Meanwhile, the line selector 220 supplies each required voltage to a relevant bit line and a relevant source line among the bit lines and source lines arranged in the memory cell array 40. At this time, the line selector 220 supplies a selected bit line voltage (for example, 5.5V) to the relevant bit line, and supplies a selected source voltage (for example, 0V) to the relevant source line. Any other source line is supplied with a second mis-erasing prevention voltage (for example, 1.8V). Any other bit line is set with a grounding potential. As another treatment method, any other bit line may be set into a floating condition as well. By having such a voltage applying condition, it becomes possible to carry out a writing operation onto a selected memory cell while effectively reducing the likelihood or preventing mis-erasing operations from happening onto any non-selected memory cell.

Erasing Operation

An erasing operation is carried out so as to erase the contents of a block collectively as a unit. The word line control circuit 100 supplies an erasing selection voltage (for example, 0V) to a word line inside a block. The line control circuit supplies an erasing voltage (for example, 8V) to a bit line inside the block. Each source line 30 in the block is set with a grounding potential. As another treatment method, each source line 30 may be set into floating condition as well. By having such a voltage applying condition, it becomes possible to carry out erasing operation.

Reading Operation

At the time of a reading operation, address information is supplied to the nonvolatile memory device 2000 externally. In the same manner as a writing operation, the address information is supplied to the word line control circuit 100 and the line control circuit 200. The word line control circuit 100 controls the word line driver 110 according to the supplied address information. The word line driver 110 chooses a word line as required among the word lines arranged in the memory cell array 40, and supplies the word line with a reading selection voltage (for example, 3V). The word line driver 110 supplies each of the other word lines with a non-selection voltage (for example, 0V). Each of the other word lines may also be set with a grounding potential or into floating condition.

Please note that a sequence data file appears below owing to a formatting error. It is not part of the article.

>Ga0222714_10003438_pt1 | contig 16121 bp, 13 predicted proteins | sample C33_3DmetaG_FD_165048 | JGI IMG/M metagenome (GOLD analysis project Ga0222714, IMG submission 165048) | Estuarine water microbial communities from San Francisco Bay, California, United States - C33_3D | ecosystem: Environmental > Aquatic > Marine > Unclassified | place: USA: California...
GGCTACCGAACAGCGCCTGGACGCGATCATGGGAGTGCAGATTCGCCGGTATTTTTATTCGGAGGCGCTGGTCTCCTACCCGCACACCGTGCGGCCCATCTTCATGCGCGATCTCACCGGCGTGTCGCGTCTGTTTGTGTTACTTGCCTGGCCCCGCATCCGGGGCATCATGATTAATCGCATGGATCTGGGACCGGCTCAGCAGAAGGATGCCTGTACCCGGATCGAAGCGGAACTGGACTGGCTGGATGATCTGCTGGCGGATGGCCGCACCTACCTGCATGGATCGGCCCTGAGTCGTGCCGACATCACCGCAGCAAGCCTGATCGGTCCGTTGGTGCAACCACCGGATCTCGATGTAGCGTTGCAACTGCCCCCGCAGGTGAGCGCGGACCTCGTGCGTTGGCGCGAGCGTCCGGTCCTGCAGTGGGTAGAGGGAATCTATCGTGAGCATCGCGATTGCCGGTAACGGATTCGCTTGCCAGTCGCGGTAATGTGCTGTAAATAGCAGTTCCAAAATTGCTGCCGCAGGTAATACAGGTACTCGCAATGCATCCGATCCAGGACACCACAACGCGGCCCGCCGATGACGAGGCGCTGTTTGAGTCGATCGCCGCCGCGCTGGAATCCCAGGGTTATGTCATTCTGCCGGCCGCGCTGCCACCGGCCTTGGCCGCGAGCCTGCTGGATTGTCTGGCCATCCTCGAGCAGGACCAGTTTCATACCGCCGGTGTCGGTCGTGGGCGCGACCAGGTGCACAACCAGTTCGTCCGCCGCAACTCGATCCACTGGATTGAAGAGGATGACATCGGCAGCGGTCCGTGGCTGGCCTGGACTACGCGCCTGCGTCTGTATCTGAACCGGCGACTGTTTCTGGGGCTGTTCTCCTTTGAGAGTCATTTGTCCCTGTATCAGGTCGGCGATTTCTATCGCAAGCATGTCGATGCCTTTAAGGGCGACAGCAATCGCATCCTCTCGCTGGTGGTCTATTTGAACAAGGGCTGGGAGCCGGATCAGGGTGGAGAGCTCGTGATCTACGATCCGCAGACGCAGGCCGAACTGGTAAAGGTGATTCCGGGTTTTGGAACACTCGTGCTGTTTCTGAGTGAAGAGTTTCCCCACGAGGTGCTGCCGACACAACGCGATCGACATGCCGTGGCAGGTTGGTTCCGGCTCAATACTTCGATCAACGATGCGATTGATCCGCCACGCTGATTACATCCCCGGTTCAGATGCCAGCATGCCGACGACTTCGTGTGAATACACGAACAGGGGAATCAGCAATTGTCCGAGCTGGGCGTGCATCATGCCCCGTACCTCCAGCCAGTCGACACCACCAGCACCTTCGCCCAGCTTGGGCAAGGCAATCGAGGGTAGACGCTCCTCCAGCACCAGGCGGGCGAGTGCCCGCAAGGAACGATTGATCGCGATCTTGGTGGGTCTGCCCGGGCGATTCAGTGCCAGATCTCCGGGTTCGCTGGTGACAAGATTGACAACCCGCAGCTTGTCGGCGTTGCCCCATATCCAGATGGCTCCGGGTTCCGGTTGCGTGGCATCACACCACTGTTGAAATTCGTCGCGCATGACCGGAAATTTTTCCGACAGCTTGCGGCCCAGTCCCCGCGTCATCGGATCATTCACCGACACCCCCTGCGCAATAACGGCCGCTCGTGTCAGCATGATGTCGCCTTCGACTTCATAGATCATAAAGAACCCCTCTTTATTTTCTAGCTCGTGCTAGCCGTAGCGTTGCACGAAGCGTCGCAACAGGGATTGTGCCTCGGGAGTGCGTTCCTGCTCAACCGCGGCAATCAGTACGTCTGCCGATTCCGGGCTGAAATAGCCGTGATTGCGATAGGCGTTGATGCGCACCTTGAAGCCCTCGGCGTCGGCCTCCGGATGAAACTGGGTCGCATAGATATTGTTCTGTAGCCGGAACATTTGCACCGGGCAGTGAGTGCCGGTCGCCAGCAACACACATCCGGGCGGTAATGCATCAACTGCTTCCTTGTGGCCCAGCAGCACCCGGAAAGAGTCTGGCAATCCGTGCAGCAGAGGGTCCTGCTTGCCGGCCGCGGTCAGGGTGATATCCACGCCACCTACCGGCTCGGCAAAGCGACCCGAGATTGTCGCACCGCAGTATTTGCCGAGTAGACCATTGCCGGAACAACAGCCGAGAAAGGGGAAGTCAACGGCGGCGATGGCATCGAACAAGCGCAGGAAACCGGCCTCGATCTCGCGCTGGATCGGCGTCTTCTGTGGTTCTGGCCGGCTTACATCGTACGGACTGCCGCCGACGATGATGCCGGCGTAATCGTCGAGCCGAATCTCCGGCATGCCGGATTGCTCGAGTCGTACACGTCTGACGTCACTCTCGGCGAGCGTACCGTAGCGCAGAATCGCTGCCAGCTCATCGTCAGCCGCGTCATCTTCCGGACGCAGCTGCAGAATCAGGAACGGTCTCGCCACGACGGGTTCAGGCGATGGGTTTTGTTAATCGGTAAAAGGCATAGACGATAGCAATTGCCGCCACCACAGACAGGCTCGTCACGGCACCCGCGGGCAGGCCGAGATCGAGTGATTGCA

The line selector 220 supplies a reading voltage (for example, 2V) to a relevant bit line 20 among the bit lines 20 arranged in the memory cell array 40. Each source line 30 and the other bit lines 20 are set with a grounding potential. As another treatment method, each source line 30 and the other bit lines 20 may be set into floating condition as well. By having such voltage applying conditions, it becomes possible to carry out reading operation.

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Classifications
U.S. Classification365/185.28, 365/185.29, 365/185.23
International ClassificationG11C16/16, H01L29/792, G11C16/04, G11C16/02, H01L27/115, H01L21/8247, H01L29/788, G11C16/10, G11C15/00, G11C16/34, G11C16/06
Cooperative ClassificationG11C16/3427, G11C16/16, G11C16/10, G11C16/3418
European ClassificationG11C16/34D4, G11C16/34D